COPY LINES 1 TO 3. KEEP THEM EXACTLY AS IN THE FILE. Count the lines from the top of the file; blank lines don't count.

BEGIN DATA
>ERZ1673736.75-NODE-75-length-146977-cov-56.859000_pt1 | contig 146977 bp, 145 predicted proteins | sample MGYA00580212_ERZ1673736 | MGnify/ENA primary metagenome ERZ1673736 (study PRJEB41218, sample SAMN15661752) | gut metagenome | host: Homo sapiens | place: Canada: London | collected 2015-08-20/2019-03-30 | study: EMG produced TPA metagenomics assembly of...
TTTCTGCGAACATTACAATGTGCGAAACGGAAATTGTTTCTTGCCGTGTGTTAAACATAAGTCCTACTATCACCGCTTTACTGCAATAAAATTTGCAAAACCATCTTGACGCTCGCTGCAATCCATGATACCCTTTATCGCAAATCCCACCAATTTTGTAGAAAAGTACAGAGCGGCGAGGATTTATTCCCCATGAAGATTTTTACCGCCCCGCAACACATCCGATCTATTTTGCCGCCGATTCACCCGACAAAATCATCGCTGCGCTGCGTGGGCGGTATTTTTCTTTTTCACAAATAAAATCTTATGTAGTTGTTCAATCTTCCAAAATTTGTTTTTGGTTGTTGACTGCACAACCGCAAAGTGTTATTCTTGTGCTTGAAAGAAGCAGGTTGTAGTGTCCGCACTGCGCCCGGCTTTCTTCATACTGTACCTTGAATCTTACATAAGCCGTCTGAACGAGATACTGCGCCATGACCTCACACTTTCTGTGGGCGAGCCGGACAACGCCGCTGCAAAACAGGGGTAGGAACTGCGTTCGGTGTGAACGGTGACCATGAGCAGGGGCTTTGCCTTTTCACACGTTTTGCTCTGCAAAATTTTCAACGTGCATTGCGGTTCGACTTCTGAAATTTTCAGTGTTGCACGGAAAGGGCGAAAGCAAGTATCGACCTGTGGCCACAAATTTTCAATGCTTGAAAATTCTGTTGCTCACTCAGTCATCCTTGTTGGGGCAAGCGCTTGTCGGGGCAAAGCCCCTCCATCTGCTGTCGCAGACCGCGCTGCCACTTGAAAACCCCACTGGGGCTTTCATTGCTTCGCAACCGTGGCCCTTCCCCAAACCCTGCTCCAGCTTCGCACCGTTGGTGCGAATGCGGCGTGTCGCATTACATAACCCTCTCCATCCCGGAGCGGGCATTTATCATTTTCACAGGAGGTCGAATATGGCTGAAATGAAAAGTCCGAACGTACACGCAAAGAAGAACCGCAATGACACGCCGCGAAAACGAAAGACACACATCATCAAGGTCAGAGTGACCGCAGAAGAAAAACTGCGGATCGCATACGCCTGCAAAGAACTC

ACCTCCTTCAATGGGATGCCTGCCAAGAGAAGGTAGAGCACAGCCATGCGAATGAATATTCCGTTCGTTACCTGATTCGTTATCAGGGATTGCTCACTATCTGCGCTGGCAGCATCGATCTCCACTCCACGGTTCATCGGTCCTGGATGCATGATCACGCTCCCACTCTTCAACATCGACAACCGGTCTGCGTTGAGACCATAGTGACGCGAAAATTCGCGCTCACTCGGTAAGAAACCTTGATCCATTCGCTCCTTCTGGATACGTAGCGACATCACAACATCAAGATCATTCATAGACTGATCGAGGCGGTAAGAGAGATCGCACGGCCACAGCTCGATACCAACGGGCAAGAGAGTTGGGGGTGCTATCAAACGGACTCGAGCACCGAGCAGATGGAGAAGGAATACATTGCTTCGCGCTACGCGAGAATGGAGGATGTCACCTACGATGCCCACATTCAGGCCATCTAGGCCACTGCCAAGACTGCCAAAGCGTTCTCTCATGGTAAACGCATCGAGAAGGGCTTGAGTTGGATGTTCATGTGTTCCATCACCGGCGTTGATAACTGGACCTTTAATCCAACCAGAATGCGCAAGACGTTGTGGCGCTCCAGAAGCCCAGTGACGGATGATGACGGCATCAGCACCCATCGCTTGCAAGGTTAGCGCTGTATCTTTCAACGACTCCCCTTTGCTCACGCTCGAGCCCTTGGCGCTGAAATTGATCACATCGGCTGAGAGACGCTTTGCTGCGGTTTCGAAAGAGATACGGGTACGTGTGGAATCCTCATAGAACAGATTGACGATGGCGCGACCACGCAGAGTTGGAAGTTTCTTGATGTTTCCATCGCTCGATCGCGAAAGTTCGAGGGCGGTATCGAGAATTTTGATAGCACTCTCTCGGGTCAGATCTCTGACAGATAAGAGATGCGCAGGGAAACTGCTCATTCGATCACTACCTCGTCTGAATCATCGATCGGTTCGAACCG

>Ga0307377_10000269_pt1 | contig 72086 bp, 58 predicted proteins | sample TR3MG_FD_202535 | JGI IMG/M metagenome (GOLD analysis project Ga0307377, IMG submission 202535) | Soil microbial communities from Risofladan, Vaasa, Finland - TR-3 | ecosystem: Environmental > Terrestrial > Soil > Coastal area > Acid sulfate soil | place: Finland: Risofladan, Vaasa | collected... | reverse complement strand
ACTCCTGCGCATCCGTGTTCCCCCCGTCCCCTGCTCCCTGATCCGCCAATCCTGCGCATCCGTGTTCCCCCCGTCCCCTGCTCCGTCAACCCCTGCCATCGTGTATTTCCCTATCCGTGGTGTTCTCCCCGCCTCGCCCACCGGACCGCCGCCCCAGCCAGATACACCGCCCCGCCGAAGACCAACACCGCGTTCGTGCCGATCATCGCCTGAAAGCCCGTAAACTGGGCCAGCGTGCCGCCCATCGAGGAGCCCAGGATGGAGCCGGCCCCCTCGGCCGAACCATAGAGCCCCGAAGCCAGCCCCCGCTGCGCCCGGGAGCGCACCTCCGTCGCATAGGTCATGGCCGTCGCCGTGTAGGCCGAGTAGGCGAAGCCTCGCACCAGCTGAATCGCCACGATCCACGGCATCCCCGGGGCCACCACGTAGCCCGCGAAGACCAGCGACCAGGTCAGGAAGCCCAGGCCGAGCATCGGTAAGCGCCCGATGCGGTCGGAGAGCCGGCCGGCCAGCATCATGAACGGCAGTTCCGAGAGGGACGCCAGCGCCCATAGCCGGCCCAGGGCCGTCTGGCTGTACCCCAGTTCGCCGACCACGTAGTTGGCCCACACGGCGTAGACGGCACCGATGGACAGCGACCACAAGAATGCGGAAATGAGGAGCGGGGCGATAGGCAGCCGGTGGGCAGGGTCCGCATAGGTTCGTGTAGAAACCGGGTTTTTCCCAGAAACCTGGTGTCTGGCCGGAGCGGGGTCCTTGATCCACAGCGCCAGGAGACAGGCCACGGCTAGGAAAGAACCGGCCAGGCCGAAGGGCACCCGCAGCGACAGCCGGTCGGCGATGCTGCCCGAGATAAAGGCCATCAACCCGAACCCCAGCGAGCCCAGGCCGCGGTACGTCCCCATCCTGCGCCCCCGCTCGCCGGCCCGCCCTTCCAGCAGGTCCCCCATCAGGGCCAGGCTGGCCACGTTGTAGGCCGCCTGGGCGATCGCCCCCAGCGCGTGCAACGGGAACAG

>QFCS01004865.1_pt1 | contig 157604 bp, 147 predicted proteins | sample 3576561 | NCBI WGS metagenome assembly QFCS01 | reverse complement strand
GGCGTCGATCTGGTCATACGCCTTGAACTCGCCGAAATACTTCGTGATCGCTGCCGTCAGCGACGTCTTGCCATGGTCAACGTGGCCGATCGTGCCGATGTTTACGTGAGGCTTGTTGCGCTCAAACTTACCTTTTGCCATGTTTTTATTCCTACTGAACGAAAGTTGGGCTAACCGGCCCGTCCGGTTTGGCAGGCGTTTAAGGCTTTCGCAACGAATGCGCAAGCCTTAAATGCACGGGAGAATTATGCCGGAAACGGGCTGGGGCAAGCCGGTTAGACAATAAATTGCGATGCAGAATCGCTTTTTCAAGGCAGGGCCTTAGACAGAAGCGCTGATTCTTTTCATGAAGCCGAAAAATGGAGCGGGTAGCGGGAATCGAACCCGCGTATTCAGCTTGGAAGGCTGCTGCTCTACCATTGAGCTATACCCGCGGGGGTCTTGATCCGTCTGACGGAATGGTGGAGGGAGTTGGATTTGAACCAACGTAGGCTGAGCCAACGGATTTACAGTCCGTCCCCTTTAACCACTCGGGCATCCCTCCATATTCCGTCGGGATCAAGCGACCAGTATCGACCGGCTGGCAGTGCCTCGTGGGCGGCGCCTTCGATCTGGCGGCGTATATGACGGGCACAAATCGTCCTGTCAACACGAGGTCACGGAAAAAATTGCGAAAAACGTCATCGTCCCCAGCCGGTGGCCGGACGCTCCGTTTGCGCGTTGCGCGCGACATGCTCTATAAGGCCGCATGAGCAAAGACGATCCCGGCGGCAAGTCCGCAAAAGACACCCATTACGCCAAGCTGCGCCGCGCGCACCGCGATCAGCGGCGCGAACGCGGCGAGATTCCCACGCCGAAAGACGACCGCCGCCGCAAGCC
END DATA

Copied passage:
>ERZ1673736.75-NODE-75-length-146977-cov-56.859000_pt1 | contig 146977 bp, 145 predicted proteins | sample MGYA00580212_ERZ1673736 | MGnify/ENA primary metagenome ERZ1673736 (study PRJEB41218, sample SAMN15661752) | gut metagenome | host: Homo sapiens | place: Canada: London | collected 2015-08-20/2019-03-30 | study: EMG produced TPA metagenomics assembly of...
TTTCTGCGAACATTACAATGTGCGAAACGGAAATTGTTTCTTGCCGTGTGTTAAACATAAGTCCTACTATCACCGCTTTACTGCAATAAAATTTGCAAAACCATCTTGACGCTCGCTGCAATCCATGATACCCTTTATCGCAAATCCCACCAATTTTGTAGAAAAGTACAGAGCGGCGAGGATTTATTCCCCATGAAGATTTTTACCGCCCCGCAACACATCCGATCTATTTTGCCGCCGATTCACCCGACAAAATCATCGCTGCGCTGCGTGGGCGGTATTTTTCTTTTTCACAAATAAAATCTTATGTAGTTGTTCAATCTTCCAAAATTTGTTTTTGGTTGTTGACTGCACAACCGCAAAGTGTTATTCTTGTGCTTGAAAGAAGCAGGTTGTAGTGTCCGCACTGCGCCCGGCTTTCTTCATACTGTACCTTGAATCTTACATAAGCCGTCTGAACGAGATACTGCGCCATGACCTCACACTTTCTGTGGGCGAGCCGGACAACGCCGCTGCAAAACAGGGGTAGGAACTGCGTTCGGTGTGAACGGTGACCATGAGCAGGGGCTTTGCCTTTTCACACGTTTTGCTCTGCAAAATTTTCAACGTGCATTGCGGTTCGACTTCTGAAATTTTCAGTGTTGCACGGAAAGGGCGAAAGCAAGTATCGACCTGTGGCCACAAATTTTCAATGCTTGAAAATTCTGTTGCTCACTCAGTCATCCTTGTTGGGGCAAGCGCTTGTCGGGGCAAAGCCCCTCCATCTGCTGTCGCAGACCGCGCTGCCACTTGAAAACCCCACTGGGGCTTTCATTGCTTCGCAACCGTGGCCCTTCCCCAAACCCTGCTCCAGCTTCGCACCGTTGGTGCGAATGCGGCGTGTCGCATTACATAACCCTCTCCATCCCGGAGCGGGCATTTATCATTTTCACAGGAGGTCGAATATGGCTGAAATGAAAAGTCCGAACGTACACGCAAAGAAGAACCGCAATGACACGCCGCGAAAACGAAAGACACACATCATCAAGGTCAGAGTGACCGCAGAAGAAAAACTGCGGATCGCATACGCCTGCAAAGAACTC

ACCTCCTTCAATGGGATGCCTGCCAAGAGAAGGTAGAGCACAGCCATGCGAATGAATATTCCGTTCGTTACCTGATTCGTTATCAGGGATTGCTCACTATCTGCGCTGGCAGCATCGATCTCCACTCCACGGTTCATCGGTCCTGGATGCATGATCACGCTCCCACTCTTCAACATCGACAACCGGTCTGCGTTGAGACCATAGTGACGCGAAAATTCGCGCTCACTCGGTAAGAAACCTTGATCCATTCGCTCCTTCTGGATACGTAGCGACATCACAACATCAAGATCATTCATAGACTGATCGAGGCGGTAAGAGAGATCGCACGGCCACAGCTCGATACCAACGGGCAAGAGAGTTGGGGGTGCTATCAAACGGACTCGAGCACCGAGCAGATGGAGAAGGAATACATTGCTTCGCGCTACGCGAGAATGGAGGATGTCACCTACGATGCCCACATTCAGGCCATCTAGGCCACTGCCAAGACTGCCAAAGCGTTCTCTCATGGTAAACGCATCGAGAAGGGCTTGAGTTGGATGTTCATGTGTTCCATCACCGGCGTTGATAACTGGACCTTTAATCCAACCAGAATGCGCAAGACGTTGTGGCGCTCCAGAAGCCCAGTGACGGATGATGACGGCATCAGCACCCATCGCTTGCAAGGTTAGCGCTGTATCTTTCAACGACTCCCCTTTGCTCACGCTCGAGCCCTTGGCGCTGAAATTGATCACATCGGCTGAGAGACGCTTTGCTGCGGTTTCGAAAGAGATACGGGTACGTGTGGAATCCTCATAGAACAGATTGACGATGGCGCGACCACGCAGAGTTGGAAGTTTCTTGATGTTTCCATCGCTCGATCGCGAAAGTTCGAGGGCGGTATCGAGAATTTTGATAGCACTCTCTCGGGTCAGATCTCTGACAGATAAGAGATGCGCAGGGAAACTGCTCATTCGATCACTACCTCGTCTGAATCATCGATCGGTTCGAACCG